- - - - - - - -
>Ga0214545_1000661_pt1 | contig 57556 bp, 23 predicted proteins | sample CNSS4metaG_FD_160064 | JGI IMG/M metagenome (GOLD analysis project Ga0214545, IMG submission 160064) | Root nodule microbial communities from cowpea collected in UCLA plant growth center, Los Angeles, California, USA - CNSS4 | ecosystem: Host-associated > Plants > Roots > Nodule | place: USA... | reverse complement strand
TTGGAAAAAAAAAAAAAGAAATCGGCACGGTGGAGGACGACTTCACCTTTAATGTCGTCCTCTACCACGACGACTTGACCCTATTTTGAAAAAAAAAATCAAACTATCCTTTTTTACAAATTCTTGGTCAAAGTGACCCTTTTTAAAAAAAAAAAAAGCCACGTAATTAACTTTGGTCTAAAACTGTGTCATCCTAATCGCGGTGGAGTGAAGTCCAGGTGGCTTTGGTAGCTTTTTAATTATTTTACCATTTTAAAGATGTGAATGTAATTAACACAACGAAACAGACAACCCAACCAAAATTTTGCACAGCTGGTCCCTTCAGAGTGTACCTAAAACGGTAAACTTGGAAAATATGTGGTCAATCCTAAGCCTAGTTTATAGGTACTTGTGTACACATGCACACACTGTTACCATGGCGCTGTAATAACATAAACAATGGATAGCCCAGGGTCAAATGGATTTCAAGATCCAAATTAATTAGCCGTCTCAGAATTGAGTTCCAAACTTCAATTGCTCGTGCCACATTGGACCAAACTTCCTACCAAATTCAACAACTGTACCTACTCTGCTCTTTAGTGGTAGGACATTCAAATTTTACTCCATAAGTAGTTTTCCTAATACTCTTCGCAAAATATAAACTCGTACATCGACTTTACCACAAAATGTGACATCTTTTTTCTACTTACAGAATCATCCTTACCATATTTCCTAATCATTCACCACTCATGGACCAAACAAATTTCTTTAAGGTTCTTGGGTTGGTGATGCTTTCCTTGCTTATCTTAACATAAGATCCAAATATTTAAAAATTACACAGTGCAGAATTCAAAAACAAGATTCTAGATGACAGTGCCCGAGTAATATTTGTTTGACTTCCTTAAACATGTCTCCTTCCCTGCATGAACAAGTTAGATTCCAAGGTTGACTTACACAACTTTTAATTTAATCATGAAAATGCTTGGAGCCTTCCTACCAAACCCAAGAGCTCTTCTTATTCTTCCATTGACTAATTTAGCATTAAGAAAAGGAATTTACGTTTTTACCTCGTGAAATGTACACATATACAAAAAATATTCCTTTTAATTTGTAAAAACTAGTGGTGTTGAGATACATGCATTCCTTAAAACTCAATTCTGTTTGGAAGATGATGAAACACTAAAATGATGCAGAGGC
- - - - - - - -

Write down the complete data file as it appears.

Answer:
>Ga0214545_1000661_pt1 | contig 57556 bp, 23 predicted proteins | sample CNSS4metaG_FD_160064 | JGI IMG/M metagenome (GOLD analysis project Ga0214545, IMG submission 160064) | Root nodule microbial communities from cowpea collected in UCLA plant growth center, Los Angeles, California, USA - CNSS4 | ecosystem: Host-associated > Plants > Roots > Nodule | place: USA... | reverse complement strand
TTGGAAAAAAAAAAAAAGAAATCGGCACGGTGGAGGACGACTTCACCTTTAATGTCGTCCTCTACCACGACGACTTGACCCTATTTTGAAAAAAAAAATCAAACTATCCTTTTTTACAAATTCTTGGTCAAAGTGACCCTTTTTAAAAAAAAAAAAAGCCACGTAATTAACTTTGGTCTAAAACTGTGTCATCCTAATCGCGGTGGAGTGAAGTCCAGGTGGCTTTGGTAGCTTTTTAATTATTTTACCATTTTAAAGATGTGAATGTAATTAACACAACGAAACAGACAACCCAACCAAAATTTTGCACAGCTGGTCCCTTCAGAGTGTACCTAAAACGGTAAACTTGGAAAATATGTGGTCAATCCTAAGCCTAGTTTATAGGTACTTGTGTACACATGCACACACTGTTACCATGGCGCTGTAATAACATAAACAATGGATAGCCCAGGGTCAAATGGATTTCAAGATCCAAATTAATTAGCCGTCTCAGAATTGAGTTCCAAACTTCAATTGCTCGTGCCACATTGGACCAAACTTCCTACCAAATTCAACAACTGTACCTACTCTGCTCTTTAGTGGTAGGACATTCAAATTTTACTCCATAAGTAGTTTTCCTAATACTCTTCGCAAAATATAAACTCGTACATCGACTTTACCACAAAATGTGACATCTTTTTTCTACTTACAGAATCATCCTTACCATATTTCCTAATCATTCACCACTCATGGACCAAACAAATTTCTTTAAGGTTCTTGGGTTGGTGATGCTTTCCTTGCTTATCTTAACATAAGATCCAAATATTTAAAAATTACACAGTGCAGAATTCAAAAACAAGATTCTAGATGACAGTGCCCGAGTAATATTTGTTTGACTTCCTTAAACATGTCTCCTTCCCTGCATGAACAAGTTAGATTCCAAGGTTGACTTACACAACTTTTAATTTAATCATGAAAATGCTTGGAGCCTTCCTACCAAACCCAAGAGCTCTTCTTATTCTTCCATTGACTAATTTAGCATTAAGAAAAGGAATTTACGTTTTTACCTCGTGAAATGTACACATATACAAAAAATATTCCTTTTAATTTGTAAAAACTAGTGGTGTTGAGATACATGCATTCCTTAAAACTCAATTCTGTTTGGAAGATGATGAAACACTAAAATGATGCAGAGGC